Monday, October 19, 2009
Greek high school students to receive free computers
Just before the last elections the Greek government announced that it was going to pay for every student entering the first year of junior high school (gymnasio) to have a laptop. Many, including myself, dismissed the move as yet another empty election promise made by a ruling party rapidly losing popular support. It seems that I was wrong about that as the first computers make their way into the hands of students I teach.
Despite this good news I think that the move is still little more than a publicity stunt and that in order for the country to drag it's antiquated education system out of the 19th century a lot more has to be done than dump a load of cheap netbooks onto the market. While providing students with PCs is an admirable thing, the policy, like so many educational polices before it is based on garnering good publicity rather than improving fundamentals. Greece's educational system is beset by a series of deeply rooted problems which are according to international organisations such as OECD seriously affecting the country's economic performance.
While Greek academics make much of the fact that the current system is based on humanist principles rather than market forces the reality of the situation is that it is a deeply unequal process whereby the the children of the poor are systematically weeded out due to the ever increasing need for pupils to undergo expensive extra tuition. A process which can start as young as seven years old and continue up to postgraduate level. The outcome is that huge amounts of talent are being ignored and wasted.
The resulting educational system is one in which only those with well off parents are able to bear the financial burden of combating the deficiencies of the state system with it's lack of funding and dispirited teachers. If this was not indictment enough the ridiculously swollen curriculum means that students in the final classes of high school have to put in 100 hour weeks for years on end, desperately trying to cram for exams which reward those who can most accurately reproduce the content of substandard text books, often decades out of date.
Even pupils as young as 11 are expected to plough through 25-30 text books in the course of their 30 week school year. Of course only a small proportion of this can be effectively assimilated in terms of real knowledge and hence students, parents and teacher collaborate in an expensive, time consuming charade in which good grades and cramming are substituted for learning and comprehension. It is a culture which promotes learning by heart, shortcuts (SOS as they are known in Greek) and crib notes (skonakia). All of which are rational reactions to the irrational demands of an overblown curriculum.
Of course in such a system creativity, self-expressions and comprehension are just luxuries which are quickly discarded by student and teacher alike in favour of getting better grades in yet more tests.
It would be nice to think that such huge outlays of times, money and effort were producing a generation of young Greeks who have a sound grasp of the basics, who were able to hold their own against anyone in the world in terms of educational prowess. Unfortunately, according to the PISA (Programme for International Student Assessment) organisation which measures the educational attainment of 15 year olds around the world this is not the case. In most indicators Greek students fare far worse than their European counterparts in terms of their linguistic, mathematical and scientific knowledge.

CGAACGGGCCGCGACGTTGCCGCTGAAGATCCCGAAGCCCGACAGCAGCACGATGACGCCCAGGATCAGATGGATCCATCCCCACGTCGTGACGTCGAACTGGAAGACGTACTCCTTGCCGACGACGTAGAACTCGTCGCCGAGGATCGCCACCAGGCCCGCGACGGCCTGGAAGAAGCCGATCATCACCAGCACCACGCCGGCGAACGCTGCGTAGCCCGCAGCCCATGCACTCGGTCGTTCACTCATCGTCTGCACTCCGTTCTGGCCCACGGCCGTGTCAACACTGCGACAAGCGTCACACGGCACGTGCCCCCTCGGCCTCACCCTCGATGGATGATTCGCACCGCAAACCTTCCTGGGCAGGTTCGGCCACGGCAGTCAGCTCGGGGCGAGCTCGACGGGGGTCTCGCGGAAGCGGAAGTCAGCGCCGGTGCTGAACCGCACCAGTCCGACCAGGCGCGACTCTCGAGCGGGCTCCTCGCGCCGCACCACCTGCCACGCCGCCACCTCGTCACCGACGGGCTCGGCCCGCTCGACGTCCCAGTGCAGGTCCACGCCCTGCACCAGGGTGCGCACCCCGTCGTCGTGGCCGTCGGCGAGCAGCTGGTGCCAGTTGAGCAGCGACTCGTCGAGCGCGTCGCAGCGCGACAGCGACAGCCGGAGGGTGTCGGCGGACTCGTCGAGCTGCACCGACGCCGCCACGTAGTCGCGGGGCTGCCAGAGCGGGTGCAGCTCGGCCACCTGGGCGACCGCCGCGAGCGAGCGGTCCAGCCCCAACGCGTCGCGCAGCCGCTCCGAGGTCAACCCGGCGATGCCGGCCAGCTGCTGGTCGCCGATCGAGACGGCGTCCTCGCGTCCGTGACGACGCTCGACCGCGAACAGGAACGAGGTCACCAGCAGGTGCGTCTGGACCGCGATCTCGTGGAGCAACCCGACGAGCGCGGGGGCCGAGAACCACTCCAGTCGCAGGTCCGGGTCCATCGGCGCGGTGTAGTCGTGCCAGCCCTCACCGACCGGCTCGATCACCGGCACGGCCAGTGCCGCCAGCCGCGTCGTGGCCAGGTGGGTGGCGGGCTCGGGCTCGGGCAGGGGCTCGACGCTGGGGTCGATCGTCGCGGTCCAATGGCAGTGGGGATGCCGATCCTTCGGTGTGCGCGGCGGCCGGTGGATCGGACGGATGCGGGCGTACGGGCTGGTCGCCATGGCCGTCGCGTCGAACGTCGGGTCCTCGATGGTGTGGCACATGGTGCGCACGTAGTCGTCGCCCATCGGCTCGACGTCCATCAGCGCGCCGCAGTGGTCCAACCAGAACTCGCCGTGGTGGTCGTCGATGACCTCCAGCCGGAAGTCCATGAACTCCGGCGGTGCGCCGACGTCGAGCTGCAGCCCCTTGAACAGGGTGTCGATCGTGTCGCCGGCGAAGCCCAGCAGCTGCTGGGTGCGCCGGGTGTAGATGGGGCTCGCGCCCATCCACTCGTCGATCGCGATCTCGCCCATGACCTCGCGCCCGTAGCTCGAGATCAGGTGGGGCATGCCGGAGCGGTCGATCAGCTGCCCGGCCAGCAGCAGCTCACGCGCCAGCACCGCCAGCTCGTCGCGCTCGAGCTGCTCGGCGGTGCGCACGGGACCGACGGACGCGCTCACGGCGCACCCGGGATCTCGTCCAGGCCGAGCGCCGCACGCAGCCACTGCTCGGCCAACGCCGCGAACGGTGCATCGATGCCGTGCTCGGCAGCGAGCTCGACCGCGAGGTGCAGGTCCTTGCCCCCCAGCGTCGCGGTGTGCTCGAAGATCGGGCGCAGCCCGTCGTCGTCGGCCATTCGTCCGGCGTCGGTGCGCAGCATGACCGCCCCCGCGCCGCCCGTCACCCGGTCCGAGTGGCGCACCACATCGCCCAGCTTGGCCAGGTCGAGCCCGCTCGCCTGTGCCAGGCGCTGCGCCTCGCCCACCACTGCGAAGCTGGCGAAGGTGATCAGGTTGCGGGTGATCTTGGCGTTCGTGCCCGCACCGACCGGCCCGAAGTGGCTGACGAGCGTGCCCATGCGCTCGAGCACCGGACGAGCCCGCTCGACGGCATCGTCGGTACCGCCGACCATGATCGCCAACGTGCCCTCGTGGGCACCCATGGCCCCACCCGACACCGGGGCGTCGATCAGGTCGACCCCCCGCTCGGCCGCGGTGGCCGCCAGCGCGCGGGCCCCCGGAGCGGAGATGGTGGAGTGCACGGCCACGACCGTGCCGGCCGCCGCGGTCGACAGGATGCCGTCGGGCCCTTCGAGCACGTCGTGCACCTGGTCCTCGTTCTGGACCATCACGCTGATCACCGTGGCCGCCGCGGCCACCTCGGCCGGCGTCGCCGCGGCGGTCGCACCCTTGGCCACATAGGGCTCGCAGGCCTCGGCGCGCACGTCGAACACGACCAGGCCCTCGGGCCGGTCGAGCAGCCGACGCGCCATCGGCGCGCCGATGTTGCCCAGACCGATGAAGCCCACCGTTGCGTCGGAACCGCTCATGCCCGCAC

In such a sclerotic system I'm not sure how the presence of computers is going to help. Has any provision been made for the inclusion of material other than that in the coursebooks? Have teachers been trained in the use of PCs? What about internet connections? Has provision been made for wi-fi access? Are there even enough plugs to charge 20 to 30 netbooks?
The answer to all these questions is a deathly silence which just about sums what will happen in terms of actual classroom practice. For the main part teachers unfamiliar with computers will ignore them, the curriculum will continue to assess only that which is book based and the kids will stop lugging around their laptops knowing that their chances of using them are next to nil.
So am I dispirited by this? Strangely enough no. The fact that a whole generation of kids are going to be using this technology gives me hope as they will become familiar with it whatever the schools say or do. In addition for me as a language teacher it means that more and more of what I do in my English lessons can use the possibilities of the web.
In a sense this is hidden hope upon which OLPC (One Laptop Per Child) project is based on, not that the presence of laptops will be widely utilised by our current hyper conservative educational systems but rather that by showing young learners that there are other sources of knowledge, other ways of leaning apart from the traditional academic routes a demand will be created for another kind of education in which text, teacher and tests do not dominate. One in which the often medieval understanding of what a classroom is will be gradually eroded and learning techniques based on unlimited access to knowledge replace those based on dealing with scarcity.